Conferences are an
inescapable part of life. They have many positive virtues - such as
air miles and a chance to polish your reputation in public.
But let's be honest, they can be irritating. Put on your
misspelt name badge and consider a few of the downsides - and then
you can suggest your own least favourite items on the agenda.
1. The bore from the floor: There is some cruel
law of physics that says the dullest, most pompous person in the
room is always quickest to the microphone. They've mastered the art
of talking without pausing so it's impossible to interrupt them.
They can use sentences so long that it's more or less a hostage
2. Hit-and-run ministerial speeches: A classic
conference opener is to find a junior minister to deliver the
keynote. It suggests the purr of power and a ministerial limousine
pulling up outside a hotel. Except it can be more like the Kwik-Fit
fitters of the conference world, in and out in rapid time. There
isn't a moment for questions - mainly because the minister doesn't
know anything about the subject - and then he or she is out the
door quicker than a human cannonball.
3. Does my ego look big in this?: There is
something in the conference water that makes people think they can
show off without any of the usual social constraints. They
self-refer, they self-congratulate, they self-inflate. The huge air
balloon of their ego has crushed everyone else in the hall. And the
ego warrior won't even have noticed.
4. The social media guy: This unfortunate
creature, on display on the conference stage, is expected to say
things like: "Twitter is going completely crazy." No it's not, it's
just a couple of PR hacks faking interest by using a stupid
hashtag. And even more cruelly, he might have to wear something
interesting to show what a fun new media guy he is - like a shiny
waistcoat or an irritating pair of glasses. #iusedtohaveacareer
5. Novelty acts: Conferences have to work hard
to keep people interested, because they can suck the meaning out of
everything. How many times have we seen someone waving a pointer at
a slide saying something vacuous like "The future is agile"? A few
weeks ago conference organisers tried to liven things up by getting
actors to stage a fake
fight in an attempt to give people something to talk about.
6. Laptop tappers: Check out the audience at
the next conference and you'll see young people typing furiously
through all the speeches. They're not reporters or bloggers. But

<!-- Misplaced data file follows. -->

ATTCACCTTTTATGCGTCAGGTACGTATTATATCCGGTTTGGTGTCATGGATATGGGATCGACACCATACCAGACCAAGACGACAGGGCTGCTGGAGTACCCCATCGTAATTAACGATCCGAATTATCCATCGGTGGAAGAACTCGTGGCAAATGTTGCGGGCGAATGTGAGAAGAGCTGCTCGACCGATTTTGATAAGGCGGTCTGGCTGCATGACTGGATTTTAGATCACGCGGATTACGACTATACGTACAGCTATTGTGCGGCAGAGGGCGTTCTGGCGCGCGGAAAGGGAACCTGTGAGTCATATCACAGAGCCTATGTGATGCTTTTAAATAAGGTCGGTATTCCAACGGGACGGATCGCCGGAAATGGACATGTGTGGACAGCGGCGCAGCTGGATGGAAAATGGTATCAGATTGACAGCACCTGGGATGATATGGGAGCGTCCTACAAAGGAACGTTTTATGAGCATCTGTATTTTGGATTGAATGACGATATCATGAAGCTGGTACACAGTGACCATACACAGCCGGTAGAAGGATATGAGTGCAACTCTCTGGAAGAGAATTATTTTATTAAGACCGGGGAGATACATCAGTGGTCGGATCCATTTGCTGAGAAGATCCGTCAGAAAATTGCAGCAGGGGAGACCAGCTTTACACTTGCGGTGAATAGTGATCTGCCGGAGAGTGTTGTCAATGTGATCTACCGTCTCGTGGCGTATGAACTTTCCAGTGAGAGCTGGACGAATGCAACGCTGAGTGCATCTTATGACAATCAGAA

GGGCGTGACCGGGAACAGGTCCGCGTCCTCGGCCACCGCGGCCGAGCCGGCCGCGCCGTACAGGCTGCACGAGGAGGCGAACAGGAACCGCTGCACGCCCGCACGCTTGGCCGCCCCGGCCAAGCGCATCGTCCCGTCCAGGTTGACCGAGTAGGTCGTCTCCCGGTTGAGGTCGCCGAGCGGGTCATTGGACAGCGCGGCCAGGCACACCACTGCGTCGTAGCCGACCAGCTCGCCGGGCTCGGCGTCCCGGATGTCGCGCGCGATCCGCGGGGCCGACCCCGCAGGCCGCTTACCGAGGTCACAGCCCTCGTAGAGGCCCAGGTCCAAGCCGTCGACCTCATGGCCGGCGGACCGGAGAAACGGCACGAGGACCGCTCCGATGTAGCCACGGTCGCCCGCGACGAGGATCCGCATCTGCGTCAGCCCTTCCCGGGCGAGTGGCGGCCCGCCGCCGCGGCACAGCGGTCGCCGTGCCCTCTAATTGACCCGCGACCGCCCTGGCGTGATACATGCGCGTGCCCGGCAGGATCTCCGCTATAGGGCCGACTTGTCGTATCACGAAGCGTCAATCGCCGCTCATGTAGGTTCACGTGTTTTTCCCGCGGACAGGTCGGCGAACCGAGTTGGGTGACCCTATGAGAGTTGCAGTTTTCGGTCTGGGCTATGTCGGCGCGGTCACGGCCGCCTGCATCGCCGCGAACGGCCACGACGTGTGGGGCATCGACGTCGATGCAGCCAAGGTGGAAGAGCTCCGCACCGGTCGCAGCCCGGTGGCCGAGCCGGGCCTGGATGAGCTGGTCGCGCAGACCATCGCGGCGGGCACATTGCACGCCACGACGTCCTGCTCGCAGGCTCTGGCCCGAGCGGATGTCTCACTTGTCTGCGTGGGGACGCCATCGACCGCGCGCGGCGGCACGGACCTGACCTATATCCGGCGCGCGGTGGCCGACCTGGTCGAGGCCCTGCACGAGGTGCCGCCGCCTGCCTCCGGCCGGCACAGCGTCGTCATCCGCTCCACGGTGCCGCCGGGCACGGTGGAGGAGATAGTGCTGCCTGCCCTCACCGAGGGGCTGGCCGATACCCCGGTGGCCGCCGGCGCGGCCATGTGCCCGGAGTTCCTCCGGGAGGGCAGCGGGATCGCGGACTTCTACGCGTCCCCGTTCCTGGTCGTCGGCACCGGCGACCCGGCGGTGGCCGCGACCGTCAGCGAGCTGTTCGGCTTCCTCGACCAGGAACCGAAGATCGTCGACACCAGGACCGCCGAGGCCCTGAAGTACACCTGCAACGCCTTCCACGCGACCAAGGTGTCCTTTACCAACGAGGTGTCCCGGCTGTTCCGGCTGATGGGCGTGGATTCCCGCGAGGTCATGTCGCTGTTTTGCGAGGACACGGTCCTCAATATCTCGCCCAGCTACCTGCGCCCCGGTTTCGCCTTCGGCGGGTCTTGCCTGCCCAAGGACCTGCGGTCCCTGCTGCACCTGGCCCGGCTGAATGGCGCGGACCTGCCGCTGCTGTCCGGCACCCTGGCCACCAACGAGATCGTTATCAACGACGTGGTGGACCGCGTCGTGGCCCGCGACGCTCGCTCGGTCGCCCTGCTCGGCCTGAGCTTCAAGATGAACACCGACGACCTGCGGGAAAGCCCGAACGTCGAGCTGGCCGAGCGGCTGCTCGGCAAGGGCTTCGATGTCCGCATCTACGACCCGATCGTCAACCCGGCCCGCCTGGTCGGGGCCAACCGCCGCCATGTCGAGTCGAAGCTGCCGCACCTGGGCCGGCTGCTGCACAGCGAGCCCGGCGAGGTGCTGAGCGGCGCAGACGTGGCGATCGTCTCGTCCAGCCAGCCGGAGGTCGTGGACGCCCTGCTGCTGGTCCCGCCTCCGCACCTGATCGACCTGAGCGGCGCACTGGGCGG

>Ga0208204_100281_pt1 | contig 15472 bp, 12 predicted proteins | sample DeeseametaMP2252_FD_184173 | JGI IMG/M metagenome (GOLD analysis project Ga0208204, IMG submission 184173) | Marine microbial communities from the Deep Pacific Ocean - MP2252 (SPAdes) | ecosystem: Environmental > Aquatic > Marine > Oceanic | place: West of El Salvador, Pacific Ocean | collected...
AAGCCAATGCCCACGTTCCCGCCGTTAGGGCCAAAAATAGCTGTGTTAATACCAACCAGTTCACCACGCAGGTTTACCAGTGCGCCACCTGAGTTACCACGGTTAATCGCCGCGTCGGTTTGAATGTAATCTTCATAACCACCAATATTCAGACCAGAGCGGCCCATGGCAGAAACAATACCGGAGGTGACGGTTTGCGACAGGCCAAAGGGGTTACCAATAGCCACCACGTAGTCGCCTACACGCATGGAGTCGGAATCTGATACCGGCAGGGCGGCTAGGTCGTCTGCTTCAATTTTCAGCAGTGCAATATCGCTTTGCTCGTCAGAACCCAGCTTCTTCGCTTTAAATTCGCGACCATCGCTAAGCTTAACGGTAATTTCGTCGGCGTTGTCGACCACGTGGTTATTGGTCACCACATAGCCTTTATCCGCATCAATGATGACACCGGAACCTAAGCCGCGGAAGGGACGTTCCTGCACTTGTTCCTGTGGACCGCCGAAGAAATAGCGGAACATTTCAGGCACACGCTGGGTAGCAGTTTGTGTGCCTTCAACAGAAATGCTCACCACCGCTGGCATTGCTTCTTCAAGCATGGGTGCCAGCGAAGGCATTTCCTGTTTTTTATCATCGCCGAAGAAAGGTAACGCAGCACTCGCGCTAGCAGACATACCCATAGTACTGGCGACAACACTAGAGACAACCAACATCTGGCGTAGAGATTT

they seem to be taking note of everything that's being said. It's
like some weird DIY transcription service. What are they doing?
7. Hotel institutionalisation: Even after a day
the symptoms are apparent. There's an unnatural dependency on the
free biscuits in the hotel room and a deep anxiety that they might
not be replaced. You've begun to try on the towelling flip-flops.
You're already looking forward to surfing the mid-morning
8. Why can't anyone ask a proper question?:
There are experts on a panel, but do we get to hear them challenged
about their ideas? Not a chance. When people in the audience get up
to speak, they may as well just shout out the name of their
employer or the title of their latest book. It's intellectual
product placement. Blokes with sandwich boards for golf sales are
more subtle in their sales technique.
9. If this is all feels meaningless, it might
be: A website
set up by science students in the US has been offering a random
research paper generator - and it records how many of these bits of
jargon and gibberish have been accepted for conferences. Among the
classics has been Harnessing Byzantine Fault Tolerance Using
Classical Theory. As well as reporting on how they "dogfooded" on
desktop machines this spoof research paper includes a graph with a
wavy line showing "Time since 1970."
10. PowerPoint - comedy's digital graveyard:
And finally, there's always that last slide, you know the funny one
to end the presentation, the one that says "I'm not just a fusty
old boffin, I can let my hair down with all the rest of the
good-time guys". There's a picture of a cat in a superhero costume
or a cartoon dragged off Google that you can't read properly. To
the audience, it's about as hilarious as the Black Death, but there
is no known deterrent to the Funny Last Slide
From the BBC website
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